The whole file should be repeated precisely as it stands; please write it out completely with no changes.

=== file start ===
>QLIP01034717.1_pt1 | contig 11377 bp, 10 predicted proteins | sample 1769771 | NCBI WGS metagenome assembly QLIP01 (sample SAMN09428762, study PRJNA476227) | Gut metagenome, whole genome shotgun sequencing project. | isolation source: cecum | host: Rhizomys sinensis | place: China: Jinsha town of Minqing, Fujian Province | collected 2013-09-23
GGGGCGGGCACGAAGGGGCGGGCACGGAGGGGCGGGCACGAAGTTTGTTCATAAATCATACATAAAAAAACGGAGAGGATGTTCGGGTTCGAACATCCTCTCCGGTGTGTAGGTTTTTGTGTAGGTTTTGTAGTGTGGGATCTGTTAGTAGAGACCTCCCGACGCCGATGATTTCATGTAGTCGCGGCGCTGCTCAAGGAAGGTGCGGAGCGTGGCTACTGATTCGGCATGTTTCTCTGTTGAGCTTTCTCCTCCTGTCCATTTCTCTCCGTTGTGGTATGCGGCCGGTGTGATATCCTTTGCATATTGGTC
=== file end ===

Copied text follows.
>QLIP01034717.1_pt1 | contig 11377 bp, 10 predicted proteins | sample 1769771 | NCBI WGS metagenome assembly QLIP01 (sample SAMN09428762, study PRJNA476227) | Gut metagenome, whole genome shotgun sequencing project. | isolation source: cecum | host: Rhizomys sinensis | place: China: Jinsha town of Minqing, Fujian Province | collected 2013-09-23
GGGGCGGGCACGAAGGGGCGGGCACGGAGGGGCGGGCACGAAGTTTGTTCATAAATCATACATAAAAAAACGGAGAGGATGTTCGGGTTCGAACATCCTCTCCGGTGTGTAGGTTTTTGTGTAGGTTTTGTAGTGTGGGATCTGTTAGTAGAGACCTCCCGACGCCGATGATTTCATGTAGTCGCGGCGCTGCTCAAGGAAGGTGCGGAGCGTGGCTACTGATTCGGCATGTTTCTCTGTTGAGCTTTCTCCTCCTGTCCATTTCTCTCCGTTGTGGTATGCGGCCGGTGTGATATCCTTTGCATATTGGTC